Testable Voice Activated Toaster

In following up to last week’s voice activated toaster, I wanted to work on making my solution more testable.  To that end, I re-read The Art Of Unit Testing:

 I still find his explanation of Mocks versus Stubs confusing.  In any event, I dove right in and added a test project to my solution.  I first realized that Rhino Mocks works either with Interfaces or Abstract Classes – the Phidget API had neither.  I read Brownfield Application Development In .NET:

 and realized that I needed to add an anti-corruption layer to the Phidget API and use an Adapter Pattern to wrap the existing API.

Moving to my code, the 1st stumbling block is that the SpeechRecognitionEngine and Choices classes do not have a defined interface.  I refactored the CreateSpeechRecognitionEngine method to a more testable chunks of code:


        public static void SetupSpeechRecognition()


            SpeechRecognitionEngine _speechRecognitionEngine = new SpeechRecognitionEngine();

            Choices _choices = new Choices();



            LoadGrammarIntoSpeechRecognitionEngine(_speechRecognitionEngine, _choices);





        public static void CreateSpeechRecognitionEngine(SpeechRecognitionEngine speechRecognitionEngine)


            SpeechRecognitionEngine _speechRecognitionEngine = speechRecognitionEngine;


            _speechRecognitionEngine.SpeechRecognized += new EventHandler<SpeechRecognizedEventArgs>(speechRecognitionEngine_SpeechRecognized);



        public static void LoadGrammarIntoSpeechRecognitionEngine(SpeechRecognitionEngine speechRecognitionEngine, Choices choices)


            SpeechRecognitionEngine _speechRecognitionEngine = speechRecognitionEngine;


            Choices _choices = choices;



            Grammar grammar = new Grammar(_choices);





I then used the adapter pattern to make a testable Phidget API.  I created interfaces for a Phidget, Interface Kit, and a PhidgetException.  I then created Phidget, Interface, and PhidgetException classes that implemented the interface.   I also split out the all of the enums that the API uses into their own class – the values are the same thanks to Reflector.  My solution looked like this:



I then had some supporting classes to take care of the rest of the API.  The first was the event handlers.  For the sake of keeping the class count down, I put all of the event handers into one class:


namespace Com.Tff.VoiceActivatedToaster.Phidget.Events


    //Phidgit Events

    public delegate void AttachEventHandler(object sender, AttachEventArgs e);

    public delegate void DetachEventHandler(object sender, DetachEventArgs e);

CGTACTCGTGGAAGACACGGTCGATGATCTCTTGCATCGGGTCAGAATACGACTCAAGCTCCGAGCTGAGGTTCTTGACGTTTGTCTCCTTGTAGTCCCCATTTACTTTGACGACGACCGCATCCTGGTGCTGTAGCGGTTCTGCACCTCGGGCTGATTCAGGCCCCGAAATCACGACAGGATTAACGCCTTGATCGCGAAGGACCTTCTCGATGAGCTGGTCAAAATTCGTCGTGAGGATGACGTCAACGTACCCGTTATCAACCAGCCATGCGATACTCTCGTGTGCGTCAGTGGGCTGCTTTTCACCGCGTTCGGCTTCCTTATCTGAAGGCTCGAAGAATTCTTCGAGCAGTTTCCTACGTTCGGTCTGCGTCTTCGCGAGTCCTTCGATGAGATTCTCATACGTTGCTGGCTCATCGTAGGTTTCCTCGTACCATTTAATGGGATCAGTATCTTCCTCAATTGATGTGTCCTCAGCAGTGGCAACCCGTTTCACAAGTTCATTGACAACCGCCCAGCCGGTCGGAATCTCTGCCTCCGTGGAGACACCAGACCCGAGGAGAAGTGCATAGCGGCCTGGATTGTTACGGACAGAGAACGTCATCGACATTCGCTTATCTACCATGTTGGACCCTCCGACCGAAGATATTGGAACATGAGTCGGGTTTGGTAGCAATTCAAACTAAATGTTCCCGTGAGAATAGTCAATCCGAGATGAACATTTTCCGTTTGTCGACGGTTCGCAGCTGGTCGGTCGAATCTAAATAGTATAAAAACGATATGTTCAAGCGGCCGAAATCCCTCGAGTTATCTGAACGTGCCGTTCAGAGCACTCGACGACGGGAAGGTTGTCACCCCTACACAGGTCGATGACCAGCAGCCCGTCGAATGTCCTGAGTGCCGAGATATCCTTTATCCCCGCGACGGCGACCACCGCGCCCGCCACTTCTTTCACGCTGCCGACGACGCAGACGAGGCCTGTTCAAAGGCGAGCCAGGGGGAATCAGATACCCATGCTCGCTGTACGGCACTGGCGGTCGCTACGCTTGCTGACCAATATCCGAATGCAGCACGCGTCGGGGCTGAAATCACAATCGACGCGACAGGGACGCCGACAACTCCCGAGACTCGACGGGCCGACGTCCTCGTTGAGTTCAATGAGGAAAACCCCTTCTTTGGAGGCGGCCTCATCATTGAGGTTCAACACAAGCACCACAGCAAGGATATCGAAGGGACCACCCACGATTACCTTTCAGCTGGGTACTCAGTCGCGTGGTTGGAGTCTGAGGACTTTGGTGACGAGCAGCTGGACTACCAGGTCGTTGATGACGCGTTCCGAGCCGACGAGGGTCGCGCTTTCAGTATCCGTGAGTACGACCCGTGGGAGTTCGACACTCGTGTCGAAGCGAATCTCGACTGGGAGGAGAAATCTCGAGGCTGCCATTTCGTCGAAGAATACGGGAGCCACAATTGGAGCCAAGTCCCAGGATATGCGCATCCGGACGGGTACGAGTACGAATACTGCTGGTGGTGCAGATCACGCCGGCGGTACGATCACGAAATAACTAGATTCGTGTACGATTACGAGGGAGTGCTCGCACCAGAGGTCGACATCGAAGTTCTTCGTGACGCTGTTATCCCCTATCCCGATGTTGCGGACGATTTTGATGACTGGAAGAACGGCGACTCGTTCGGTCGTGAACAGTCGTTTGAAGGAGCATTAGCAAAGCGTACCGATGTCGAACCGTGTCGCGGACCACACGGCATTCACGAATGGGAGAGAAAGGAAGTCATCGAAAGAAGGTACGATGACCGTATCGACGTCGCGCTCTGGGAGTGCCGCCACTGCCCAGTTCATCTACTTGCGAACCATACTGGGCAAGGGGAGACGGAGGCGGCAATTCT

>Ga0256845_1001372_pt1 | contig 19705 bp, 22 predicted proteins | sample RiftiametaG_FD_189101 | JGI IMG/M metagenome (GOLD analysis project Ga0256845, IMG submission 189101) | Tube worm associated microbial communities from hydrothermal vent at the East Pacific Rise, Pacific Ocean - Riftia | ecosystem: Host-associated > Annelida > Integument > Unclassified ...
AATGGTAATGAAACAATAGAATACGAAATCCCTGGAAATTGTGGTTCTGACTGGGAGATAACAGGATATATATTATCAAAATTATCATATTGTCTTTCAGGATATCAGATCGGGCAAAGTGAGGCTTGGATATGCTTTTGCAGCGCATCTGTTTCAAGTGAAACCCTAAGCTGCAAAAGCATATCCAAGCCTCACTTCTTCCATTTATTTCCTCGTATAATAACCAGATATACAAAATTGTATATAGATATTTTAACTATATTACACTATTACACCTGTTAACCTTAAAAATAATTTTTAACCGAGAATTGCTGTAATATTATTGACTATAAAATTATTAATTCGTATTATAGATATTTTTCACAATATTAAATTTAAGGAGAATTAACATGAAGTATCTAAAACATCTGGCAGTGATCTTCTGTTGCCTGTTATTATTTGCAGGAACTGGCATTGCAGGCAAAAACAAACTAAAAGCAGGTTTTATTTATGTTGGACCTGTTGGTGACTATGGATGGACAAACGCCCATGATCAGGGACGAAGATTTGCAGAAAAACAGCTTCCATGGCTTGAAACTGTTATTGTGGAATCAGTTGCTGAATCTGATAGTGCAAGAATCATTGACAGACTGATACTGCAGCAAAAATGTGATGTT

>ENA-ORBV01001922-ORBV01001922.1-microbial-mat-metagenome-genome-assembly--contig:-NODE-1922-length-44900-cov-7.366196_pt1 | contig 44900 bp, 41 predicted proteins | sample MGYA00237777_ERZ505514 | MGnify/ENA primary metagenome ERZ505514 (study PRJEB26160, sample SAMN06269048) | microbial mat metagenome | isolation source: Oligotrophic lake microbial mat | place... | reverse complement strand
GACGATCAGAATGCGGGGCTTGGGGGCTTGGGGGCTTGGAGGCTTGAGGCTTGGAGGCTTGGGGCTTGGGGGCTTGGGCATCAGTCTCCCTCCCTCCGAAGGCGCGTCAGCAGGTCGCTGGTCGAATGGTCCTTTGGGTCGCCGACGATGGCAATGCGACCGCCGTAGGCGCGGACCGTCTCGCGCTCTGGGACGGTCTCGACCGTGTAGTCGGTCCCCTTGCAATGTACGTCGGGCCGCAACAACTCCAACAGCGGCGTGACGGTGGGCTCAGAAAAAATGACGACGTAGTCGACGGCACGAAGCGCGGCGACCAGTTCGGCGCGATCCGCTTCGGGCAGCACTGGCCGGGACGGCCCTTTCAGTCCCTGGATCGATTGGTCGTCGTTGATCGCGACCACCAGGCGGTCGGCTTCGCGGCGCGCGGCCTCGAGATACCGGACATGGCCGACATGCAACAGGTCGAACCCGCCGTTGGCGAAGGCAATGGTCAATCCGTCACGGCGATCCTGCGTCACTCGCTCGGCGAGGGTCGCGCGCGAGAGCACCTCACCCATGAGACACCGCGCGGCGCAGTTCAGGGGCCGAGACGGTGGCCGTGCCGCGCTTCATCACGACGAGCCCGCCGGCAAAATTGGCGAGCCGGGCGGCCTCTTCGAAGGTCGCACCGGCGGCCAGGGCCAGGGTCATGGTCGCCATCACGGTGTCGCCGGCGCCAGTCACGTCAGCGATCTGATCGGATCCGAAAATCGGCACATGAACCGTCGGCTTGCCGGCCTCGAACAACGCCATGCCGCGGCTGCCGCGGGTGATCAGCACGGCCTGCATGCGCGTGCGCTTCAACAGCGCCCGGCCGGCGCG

public delegate void ErrorEventHandler(object sender, ErrorEventArgs e);

    public delegate void ServerConnectEventHandler(object sender, ServerConnectEventArgs e);

    public delegate void ServerDisconnectEventHandler(object sender, ServerDisconnectEventArgs e);


    //Interface Kit Events

    public delegate void OutputChangeEventHandler(object sender, OutputChangeEventArgs e);

    public delegate void SensorChangeEventHandler(object sender, SensorChangeEventArgs e);



I then added individual classes for each event args.  The Event Subdirectory looked like so:



Hooking up the events to the Phidget API, I made some good progress.  I then had 3 public fields (sigh) on the Interface Kit: Inputs, Outputs, and Sensors.  My 1st thought was to create interfaces and wrapper classes like I have done so far – but I immediately got a frying pan to the face:




Crap – the constructors are marked internal.  I could not wrap the classes.  I then went to plan B – use Reflector and implement the same code they used.  I then got a frying pan to the back of the head with Plan B when I looked at their code:




They were wrapping their unmanged code so they have these pointers and references all over the place.  I took a deep breath (“OK, I can do this”) and tried to implement.  I tried to reference the unmanaged assembly and got this:



Plan B is officially dead.  I then went to Plan C – use the Phidget API in my API.  I hated to do it, but I did it.  Here is the relevant code snippet:


    public class InterfaceKit : Phidget, IInterfaceKit


        Phidgets.InterfaceKit _interfaceKit = null;


        //Have to use the Pdigit API b/c the Constructors are marked as internal

        public Phidgets.InterfaceKitDigitalInputCollection inputs;

        public Phidgets.InterfaceKitDigitalOutputCollection outputs;

        public Phidgets.InterfaceKitAnalogSensorCollection sensors;


        public InterfaceKit()


            _interfaceKit = new Phidgets.InterfaceKit();




I then hooked up my console application to the API and got nothing:



I then ran out of time: 5 hours of coding for Unit Test – and I have yet to write a single test.  I am just refactoring a poorly-written API to make the classes testable.


I’ll keep plugging away.




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